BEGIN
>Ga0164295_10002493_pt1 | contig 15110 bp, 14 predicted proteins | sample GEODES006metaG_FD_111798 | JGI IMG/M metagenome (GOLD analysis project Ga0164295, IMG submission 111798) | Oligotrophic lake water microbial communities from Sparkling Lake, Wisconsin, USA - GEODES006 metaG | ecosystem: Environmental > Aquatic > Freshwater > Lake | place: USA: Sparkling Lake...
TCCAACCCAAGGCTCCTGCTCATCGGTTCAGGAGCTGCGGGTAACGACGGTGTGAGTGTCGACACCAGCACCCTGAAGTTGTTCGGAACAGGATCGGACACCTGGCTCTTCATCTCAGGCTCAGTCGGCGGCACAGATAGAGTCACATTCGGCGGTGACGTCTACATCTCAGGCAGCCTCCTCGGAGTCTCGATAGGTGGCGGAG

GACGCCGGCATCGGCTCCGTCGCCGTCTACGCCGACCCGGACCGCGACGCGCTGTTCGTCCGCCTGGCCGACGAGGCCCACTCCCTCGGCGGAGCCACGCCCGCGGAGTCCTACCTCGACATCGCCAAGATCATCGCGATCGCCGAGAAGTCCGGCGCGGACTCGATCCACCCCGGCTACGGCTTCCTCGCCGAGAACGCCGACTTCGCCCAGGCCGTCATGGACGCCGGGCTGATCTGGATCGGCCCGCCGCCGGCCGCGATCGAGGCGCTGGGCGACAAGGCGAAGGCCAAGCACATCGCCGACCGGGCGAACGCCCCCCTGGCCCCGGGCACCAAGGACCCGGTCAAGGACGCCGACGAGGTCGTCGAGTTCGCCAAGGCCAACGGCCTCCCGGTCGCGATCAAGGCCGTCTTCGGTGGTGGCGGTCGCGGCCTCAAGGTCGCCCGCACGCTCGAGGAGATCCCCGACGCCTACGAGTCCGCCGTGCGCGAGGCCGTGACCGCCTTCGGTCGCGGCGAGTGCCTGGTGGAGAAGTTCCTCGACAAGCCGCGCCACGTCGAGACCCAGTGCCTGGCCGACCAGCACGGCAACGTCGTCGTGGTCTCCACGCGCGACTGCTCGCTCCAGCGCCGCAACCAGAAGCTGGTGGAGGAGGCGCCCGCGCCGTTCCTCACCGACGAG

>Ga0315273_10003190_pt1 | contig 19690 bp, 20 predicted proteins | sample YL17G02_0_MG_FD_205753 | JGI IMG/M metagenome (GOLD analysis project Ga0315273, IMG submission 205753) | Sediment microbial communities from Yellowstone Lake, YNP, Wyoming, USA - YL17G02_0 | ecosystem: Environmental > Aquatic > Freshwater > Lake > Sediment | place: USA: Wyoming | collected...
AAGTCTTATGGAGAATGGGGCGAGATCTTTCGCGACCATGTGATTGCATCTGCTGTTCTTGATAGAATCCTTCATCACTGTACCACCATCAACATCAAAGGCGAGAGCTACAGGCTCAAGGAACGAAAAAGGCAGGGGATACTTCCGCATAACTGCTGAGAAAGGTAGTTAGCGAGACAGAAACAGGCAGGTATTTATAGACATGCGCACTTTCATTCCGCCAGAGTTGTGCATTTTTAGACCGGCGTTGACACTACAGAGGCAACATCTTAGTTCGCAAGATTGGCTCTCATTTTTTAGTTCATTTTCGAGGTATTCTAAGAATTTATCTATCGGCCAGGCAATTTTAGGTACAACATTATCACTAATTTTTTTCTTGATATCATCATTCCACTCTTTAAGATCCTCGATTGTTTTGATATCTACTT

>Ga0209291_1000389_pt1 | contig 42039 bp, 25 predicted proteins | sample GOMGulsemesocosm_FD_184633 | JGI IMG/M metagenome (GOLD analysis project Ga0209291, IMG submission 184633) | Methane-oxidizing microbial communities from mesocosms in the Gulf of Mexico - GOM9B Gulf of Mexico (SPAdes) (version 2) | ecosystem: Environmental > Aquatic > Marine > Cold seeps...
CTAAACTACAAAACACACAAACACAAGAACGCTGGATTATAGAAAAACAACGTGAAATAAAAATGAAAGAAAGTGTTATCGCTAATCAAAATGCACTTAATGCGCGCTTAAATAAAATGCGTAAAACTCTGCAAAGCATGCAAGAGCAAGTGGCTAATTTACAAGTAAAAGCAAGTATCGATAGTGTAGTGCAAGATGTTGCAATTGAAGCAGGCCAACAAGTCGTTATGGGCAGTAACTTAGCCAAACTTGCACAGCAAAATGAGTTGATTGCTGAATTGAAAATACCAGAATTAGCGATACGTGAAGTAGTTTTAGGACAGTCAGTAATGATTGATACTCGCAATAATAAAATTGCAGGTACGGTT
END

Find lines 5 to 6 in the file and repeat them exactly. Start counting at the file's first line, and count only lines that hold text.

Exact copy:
AAGTCTTATGGAGAATGGGGCGAGATCTTTCGCGACCATGTGATTGCATCTGCTGTTCTTGATAGAATCCTTCATCACTGTACCACCATCAACATCAAAGGCGAGAGCTACAGGCTCAAGGAACGAAAAAGGCAGGGGATACTTCCGCATAACTGCTGAGAAAGGTAGTTAGCGAGACAGAAACAGGCAGGTATTTATAGACATGCGCACTTTCATTCCGCCAGAGTTGTGCATTTTTAGACCGGCGTTGACACTACAGAGGCAACATCTTAGTTCGCAAGATTGGCTCTCATTTTTTAGTTCATTTTCGAGGTATTCTAAGAATTTATCTATCGGCCAGGCAATTTTAGGTACAACATTATCACTAATTTTTTTCTTGATATCATCATTCCACTCTTTAAGATCCTCGATTGTTTTGATATCTACTT

>Ga0209291_1000389_pt1 | contig 42039 bp, 25 predicted proteins | sample GOMGulsemesocosm_FD_184633 | JGI IMG/M metagenome (GOLD analysis project Ga0209291, IMG submission 184633) | Methane-oxidizing microbial communities from mesocosms in the Gulf of Mexico - GOM9B Gulf of Mexico (SPAdes) (version 2) | ecosystem: Environmental > Aquatic > Marine > Cold seeps...